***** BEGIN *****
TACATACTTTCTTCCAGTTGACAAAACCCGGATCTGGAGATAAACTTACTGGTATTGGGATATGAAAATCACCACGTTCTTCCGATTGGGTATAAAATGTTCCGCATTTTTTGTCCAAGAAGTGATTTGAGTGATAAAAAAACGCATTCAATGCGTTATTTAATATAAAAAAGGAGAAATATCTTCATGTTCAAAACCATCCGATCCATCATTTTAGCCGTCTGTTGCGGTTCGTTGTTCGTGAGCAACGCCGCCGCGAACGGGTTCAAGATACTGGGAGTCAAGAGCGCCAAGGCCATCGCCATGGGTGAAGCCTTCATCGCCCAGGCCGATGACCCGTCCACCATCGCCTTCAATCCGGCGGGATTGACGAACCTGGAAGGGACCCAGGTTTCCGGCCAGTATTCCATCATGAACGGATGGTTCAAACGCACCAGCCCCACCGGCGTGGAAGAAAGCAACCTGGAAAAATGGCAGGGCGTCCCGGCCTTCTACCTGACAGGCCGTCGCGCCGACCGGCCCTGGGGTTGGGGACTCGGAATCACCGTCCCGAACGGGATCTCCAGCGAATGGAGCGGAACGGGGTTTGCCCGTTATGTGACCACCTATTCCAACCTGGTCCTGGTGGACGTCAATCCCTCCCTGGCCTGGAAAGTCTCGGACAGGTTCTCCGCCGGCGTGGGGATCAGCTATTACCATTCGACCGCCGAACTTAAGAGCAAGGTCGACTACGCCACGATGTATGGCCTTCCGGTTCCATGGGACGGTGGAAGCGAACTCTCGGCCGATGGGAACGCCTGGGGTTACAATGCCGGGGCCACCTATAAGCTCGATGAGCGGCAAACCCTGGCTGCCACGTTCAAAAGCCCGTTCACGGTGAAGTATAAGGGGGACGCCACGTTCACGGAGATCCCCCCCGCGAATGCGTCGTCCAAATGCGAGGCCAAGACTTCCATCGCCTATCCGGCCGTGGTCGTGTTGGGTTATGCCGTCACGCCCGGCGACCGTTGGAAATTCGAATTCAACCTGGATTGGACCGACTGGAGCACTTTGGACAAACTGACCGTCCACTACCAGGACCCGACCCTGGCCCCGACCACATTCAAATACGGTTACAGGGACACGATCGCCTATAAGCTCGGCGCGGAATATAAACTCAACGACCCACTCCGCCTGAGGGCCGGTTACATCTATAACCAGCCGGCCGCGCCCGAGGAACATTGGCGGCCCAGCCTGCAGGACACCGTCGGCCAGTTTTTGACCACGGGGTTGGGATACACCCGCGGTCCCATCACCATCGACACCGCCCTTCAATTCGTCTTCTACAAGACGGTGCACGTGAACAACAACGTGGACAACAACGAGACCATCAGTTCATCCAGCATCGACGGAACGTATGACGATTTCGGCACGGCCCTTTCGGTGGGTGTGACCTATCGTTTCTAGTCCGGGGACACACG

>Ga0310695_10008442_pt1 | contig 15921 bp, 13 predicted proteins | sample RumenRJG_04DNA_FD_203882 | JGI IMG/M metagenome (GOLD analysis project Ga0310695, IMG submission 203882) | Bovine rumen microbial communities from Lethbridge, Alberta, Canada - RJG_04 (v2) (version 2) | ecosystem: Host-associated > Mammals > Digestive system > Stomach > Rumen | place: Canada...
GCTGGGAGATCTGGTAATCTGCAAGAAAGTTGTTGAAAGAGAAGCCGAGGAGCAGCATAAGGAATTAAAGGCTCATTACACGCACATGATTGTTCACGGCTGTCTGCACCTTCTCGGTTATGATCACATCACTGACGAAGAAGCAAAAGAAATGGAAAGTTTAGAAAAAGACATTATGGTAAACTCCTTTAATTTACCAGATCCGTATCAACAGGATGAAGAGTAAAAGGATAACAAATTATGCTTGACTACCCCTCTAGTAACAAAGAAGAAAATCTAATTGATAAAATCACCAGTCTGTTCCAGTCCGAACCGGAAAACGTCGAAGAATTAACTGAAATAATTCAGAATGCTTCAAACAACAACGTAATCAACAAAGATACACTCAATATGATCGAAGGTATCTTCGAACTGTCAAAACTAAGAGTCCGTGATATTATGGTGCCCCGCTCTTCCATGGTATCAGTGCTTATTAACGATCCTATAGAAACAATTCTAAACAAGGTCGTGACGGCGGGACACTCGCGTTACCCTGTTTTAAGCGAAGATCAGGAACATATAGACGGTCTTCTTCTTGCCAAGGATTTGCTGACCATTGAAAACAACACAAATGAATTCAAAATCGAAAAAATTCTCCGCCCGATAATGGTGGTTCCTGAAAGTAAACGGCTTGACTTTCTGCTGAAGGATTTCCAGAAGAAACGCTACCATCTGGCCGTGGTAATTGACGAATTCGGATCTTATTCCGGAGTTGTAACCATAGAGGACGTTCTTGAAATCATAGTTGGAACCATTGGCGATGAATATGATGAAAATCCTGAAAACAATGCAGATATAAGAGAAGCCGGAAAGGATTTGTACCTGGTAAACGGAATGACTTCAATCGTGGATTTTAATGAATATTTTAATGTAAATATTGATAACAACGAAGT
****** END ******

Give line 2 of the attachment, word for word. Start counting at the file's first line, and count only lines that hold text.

>Ga0310695_10008442_pt1 | contig 15921 bp, 13 predicted proteins | sample RumenRJG_04DNA_FD_203882 | JGI IMG/M metagenome (GOLD analysis project Ga0310695, IMG submission 203882) | Bovine rumen microbial communities from Lethbridge, Alberta, Canada - RJG_04 (v2) (version 2) | ecosystem: Host-associated > Mammals > Digestive system > Stomach > Rumen | place: Canada...